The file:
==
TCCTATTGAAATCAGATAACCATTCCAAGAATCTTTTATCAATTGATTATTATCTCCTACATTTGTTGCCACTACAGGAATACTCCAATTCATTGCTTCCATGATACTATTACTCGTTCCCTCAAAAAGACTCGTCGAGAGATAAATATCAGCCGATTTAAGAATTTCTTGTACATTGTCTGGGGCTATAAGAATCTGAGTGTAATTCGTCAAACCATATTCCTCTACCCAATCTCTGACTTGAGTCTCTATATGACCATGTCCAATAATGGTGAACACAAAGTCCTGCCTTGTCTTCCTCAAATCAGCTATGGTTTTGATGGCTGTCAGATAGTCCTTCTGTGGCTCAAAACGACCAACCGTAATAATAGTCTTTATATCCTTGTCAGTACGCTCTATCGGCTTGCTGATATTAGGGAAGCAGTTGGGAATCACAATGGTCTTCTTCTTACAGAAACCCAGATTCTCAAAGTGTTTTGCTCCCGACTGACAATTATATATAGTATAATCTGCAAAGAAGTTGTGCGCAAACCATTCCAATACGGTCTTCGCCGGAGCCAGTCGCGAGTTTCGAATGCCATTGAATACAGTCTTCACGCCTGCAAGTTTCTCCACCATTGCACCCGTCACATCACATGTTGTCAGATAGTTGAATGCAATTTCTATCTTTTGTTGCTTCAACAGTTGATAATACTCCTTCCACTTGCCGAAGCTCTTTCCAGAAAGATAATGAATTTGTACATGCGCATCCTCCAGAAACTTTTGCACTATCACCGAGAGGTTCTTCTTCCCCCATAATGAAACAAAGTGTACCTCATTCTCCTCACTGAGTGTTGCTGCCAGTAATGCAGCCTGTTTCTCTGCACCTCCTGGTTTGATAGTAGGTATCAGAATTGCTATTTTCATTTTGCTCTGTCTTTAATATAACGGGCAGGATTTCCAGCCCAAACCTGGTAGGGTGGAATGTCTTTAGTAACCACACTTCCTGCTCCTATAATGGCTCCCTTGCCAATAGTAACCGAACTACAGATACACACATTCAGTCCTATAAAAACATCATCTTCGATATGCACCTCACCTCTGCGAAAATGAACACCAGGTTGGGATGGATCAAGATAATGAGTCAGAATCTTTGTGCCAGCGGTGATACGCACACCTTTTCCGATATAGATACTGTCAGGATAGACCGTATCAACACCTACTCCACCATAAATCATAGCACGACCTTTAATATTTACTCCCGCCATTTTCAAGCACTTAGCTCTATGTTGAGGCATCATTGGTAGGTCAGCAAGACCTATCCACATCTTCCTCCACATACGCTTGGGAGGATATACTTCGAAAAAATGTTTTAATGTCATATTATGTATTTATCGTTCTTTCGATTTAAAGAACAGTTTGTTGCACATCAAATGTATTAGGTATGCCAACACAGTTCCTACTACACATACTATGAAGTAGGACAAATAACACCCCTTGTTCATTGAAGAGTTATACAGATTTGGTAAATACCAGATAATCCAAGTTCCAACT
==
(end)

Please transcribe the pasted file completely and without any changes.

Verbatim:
TCCTATTGAAATCAGATAACCATTCCAAGAATCTTTTATCAATTGATTATTATCTCCTACATTTGTTGCCACTACAGGAATACTCCAATTCATTGCTTCCATGATACTATTACTCGTTCCCTCAAAAAGACTCGTCGAGAGATAAATATCAGCCGATTTAAGAATTTCTTGTACATTGTCTGGGGCTATAAGAATCTGAGTGTAATTCGTCAAACCATATTCCTCTACCCAATCTCTGACTTGAGTCTCTATATGACCATGTCCAATAATGGTGAACACAAAGTCCTGCCTTGTCTTCCTCAAATCAGCTATGGTTTTGATGGCTGTCAGATAGTCCTTCTGTGGCTCAAAACGACCAACCGTAATAATAGTCTTTATATCCTTGTCAGTACGCTCTATCGGCTTGCTGATATTAGGGAAGCAGTTGGGAATCACAATGGTCTTCTTCTTACAGAAACCCAGATTCTCAAAGTGTTTTGCTCCCGACTGACAATTATATATAGTATAATCTGCAAAGAAGTTGTGCGCAAACCATTCCAATACGGTCTTCGCCGGAGCCAGTCGCGAGTTTCGAATGCCATTGAATACAGTCTTCACGCCTGCAAGTTTCTCCACCATTGCACCCGTCACATCACATGTTGTCAGATAGTTGAATGCAATTTCTATCTTTTGTTGCTTCAACAGTTGATAATACTCCTTCCACTTGCCGAAGCTCTTTCCAGAAAGATAATGAATTTGTACATGCGCATCCTCCAGAAACTTTTGCACTATCACCGAGAGGTTCTTCTTCCCCCATAATGAAACAAAGTGTACCTCATTCTCCTCACTGAGTGTTGCTGCCAGTAATGCAGCCTGTTTCTCTGCACCTCCTGGTTTGATAGTAGGTATCAGAATTGCTATTTTCATTTTGCTCTGTCTTTAATATAACGGGCAGGATTTCCAGCCCAAACCTGGTAGGGTGGAATGTCTTTAGTAACCACACTTCCTGCTCCTATAATGGCTCCCTTGCCAATAGTAACCGAACTACAGATACACACATTCAGTCCTATAAAAACATCATCTTCGATATGCACCTCACCTCTGCGAAAATGAACACCAGGTTGGGATGGATCAAGATAATGAGTCAGAATCTTTGTGCCAGCGGTGATACGCACACCTTTTCCGATATAGATACTGTCAGGATAGACCGTATCAACACCTACTCCACCATAAATCATAGCACGACCTTTAATATTTACTCCCGCCATTTTCAAGCACTTAGCTCTATGTTGAGGCATCATTGGTAGGTCAGCAAGACCTATCCACATCTTCCTCCACATACGCTTGGGAGGATATACTTCGAAAAAATGTTTTAATGTCATATTATGTATTTATCGTTCTTTCGATTTAAAGAACAGTTTGTTGCACATCAAATGTATTAGGTATGCCAACACAGTTCCTACTACACATACTATGAAGTAGGACAAATAACACCCCTTGTTCATTGAAGAGTTATACAGATTTGGTAAATACCAGATAATCCAAGTTCCAACT